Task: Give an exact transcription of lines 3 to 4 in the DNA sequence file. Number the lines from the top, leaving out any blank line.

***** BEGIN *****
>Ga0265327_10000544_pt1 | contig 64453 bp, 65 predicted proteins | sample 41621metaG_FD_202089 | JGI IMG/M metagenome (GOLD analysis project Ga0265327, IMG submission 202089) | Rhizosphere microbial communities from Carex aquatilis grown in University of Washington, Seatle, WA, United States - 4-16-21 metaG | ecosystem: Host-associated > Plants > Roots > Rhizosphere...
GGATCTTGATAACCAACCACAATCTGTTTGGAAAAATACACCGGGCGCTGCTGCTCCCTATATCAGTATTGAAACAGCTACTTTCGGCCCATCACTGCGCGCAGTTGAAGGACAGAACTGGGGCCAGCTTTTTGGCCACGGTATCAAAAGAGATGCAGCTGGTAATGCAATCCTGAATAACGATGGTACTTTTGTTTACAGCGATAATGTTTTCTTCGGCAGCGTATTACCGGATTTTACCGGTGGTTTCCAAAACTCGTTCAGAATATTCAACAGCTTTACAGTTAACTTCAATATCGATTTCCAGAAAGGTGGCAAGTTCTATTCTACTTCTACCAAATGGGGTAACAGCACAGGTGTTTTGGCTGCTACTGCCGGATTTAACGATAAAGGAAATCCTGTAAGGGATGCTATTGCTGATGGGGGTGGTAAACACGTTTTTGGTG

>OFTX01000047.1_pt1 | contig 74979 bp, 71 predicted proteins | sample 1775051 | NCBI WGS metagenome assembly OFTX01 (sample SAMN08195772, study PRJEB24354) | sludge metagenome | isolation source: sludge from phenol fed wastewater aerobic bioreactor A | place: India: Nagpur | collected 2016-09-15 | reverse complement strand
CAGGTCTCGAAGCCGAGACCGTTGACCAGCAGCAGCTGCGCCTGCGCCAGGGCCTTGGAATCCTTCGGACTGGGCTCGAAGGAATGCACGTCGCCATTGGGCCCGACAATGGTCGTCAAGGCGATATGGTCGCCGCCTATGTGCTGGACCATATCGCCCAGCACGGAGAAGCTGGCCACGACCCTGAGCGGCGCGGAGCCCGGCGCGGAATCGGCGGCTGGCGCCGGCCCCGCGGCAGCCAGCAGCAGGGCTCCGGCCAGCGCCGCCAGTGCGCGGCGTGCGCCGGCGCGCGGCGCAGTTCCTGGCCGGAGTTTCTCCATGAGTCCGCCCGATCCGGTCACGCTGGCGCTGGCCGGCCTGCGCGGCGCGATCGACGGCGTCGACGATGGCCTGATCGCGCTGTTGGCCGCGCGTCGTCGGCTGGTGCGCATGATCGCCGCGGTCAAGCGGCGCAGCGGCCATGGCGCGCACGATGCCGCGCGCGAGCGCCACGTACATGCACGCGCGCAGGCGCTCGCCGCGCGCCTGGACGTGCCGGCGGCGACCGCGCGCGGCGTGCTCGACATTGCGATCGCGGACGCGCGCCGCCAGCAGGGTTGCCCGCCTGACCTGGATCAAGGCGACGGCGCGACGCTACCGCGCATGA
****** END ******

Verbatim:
>OFTX01000047.1_pt1 | contig 74979 bp, 71 predicted proteins | sample 1775051 | NCBI WGS metagenome assembly OFTX01 (sample SAMN08195772, study PRJEB24354) | sludge metagenome | isolation source: sludge from phenol fed wastewater aerobic bioreactor A | place: India: Nagpur | collected 2016-09-15 | reverse complement strand
CAGGTCTCGAAGCCGAGACCGTTGACCAGCAGCAGCTGCGCCTGCGCCAGGGCCTTGGAATCCTTCGGACTGGGCTCGAAGGAATGCACGTCGCCATTGGGCCCGACAATGGTCGTCAAGGCGATATGGTCGCCGCCTATGTGCTGGACCATATCGCCCAGCACGGAGAAGCTGGCCACGACCCTGAGCGGCGCGGAGCCCGGCGCGGAATCGGCGGCTGGCGCCGGCCCCGCGGCAGCCAGCAGCAGGGCTCCGGCCAGCGCCGCCAGTGCGCGGCGTGCGCCGGCGCGCGGCGCAGTTCCTGGCCGGAGTTTCTCCATGAGTCCGCCCGATCCGGTCACGCTGGCGCTGGCCGGCCTGCGCGGCGCGATCGACGGCGTCGACGATGGCCTGATCGCGCTGTTGGCCGCGCGTCGTCGGCTGGTGCGCATGATCGCCGCGGTCAAGCGGCGCAGCGGCCATGGCGCGCACGATGCCGCGCGCGAGCGCCACGTACATGCACGCGCGCAGGCGCTCGCCGCGCGCCTGGACGTGCCGGCGGCGACCGCGCGCGGCGTGCTCGACATTGCGATCGCGGACGCGCGCCGCCAGCAGGGTTGCCCGCCTGACCTGGATCAAGGCGACGGCGCGACGCTACCGCGCATGA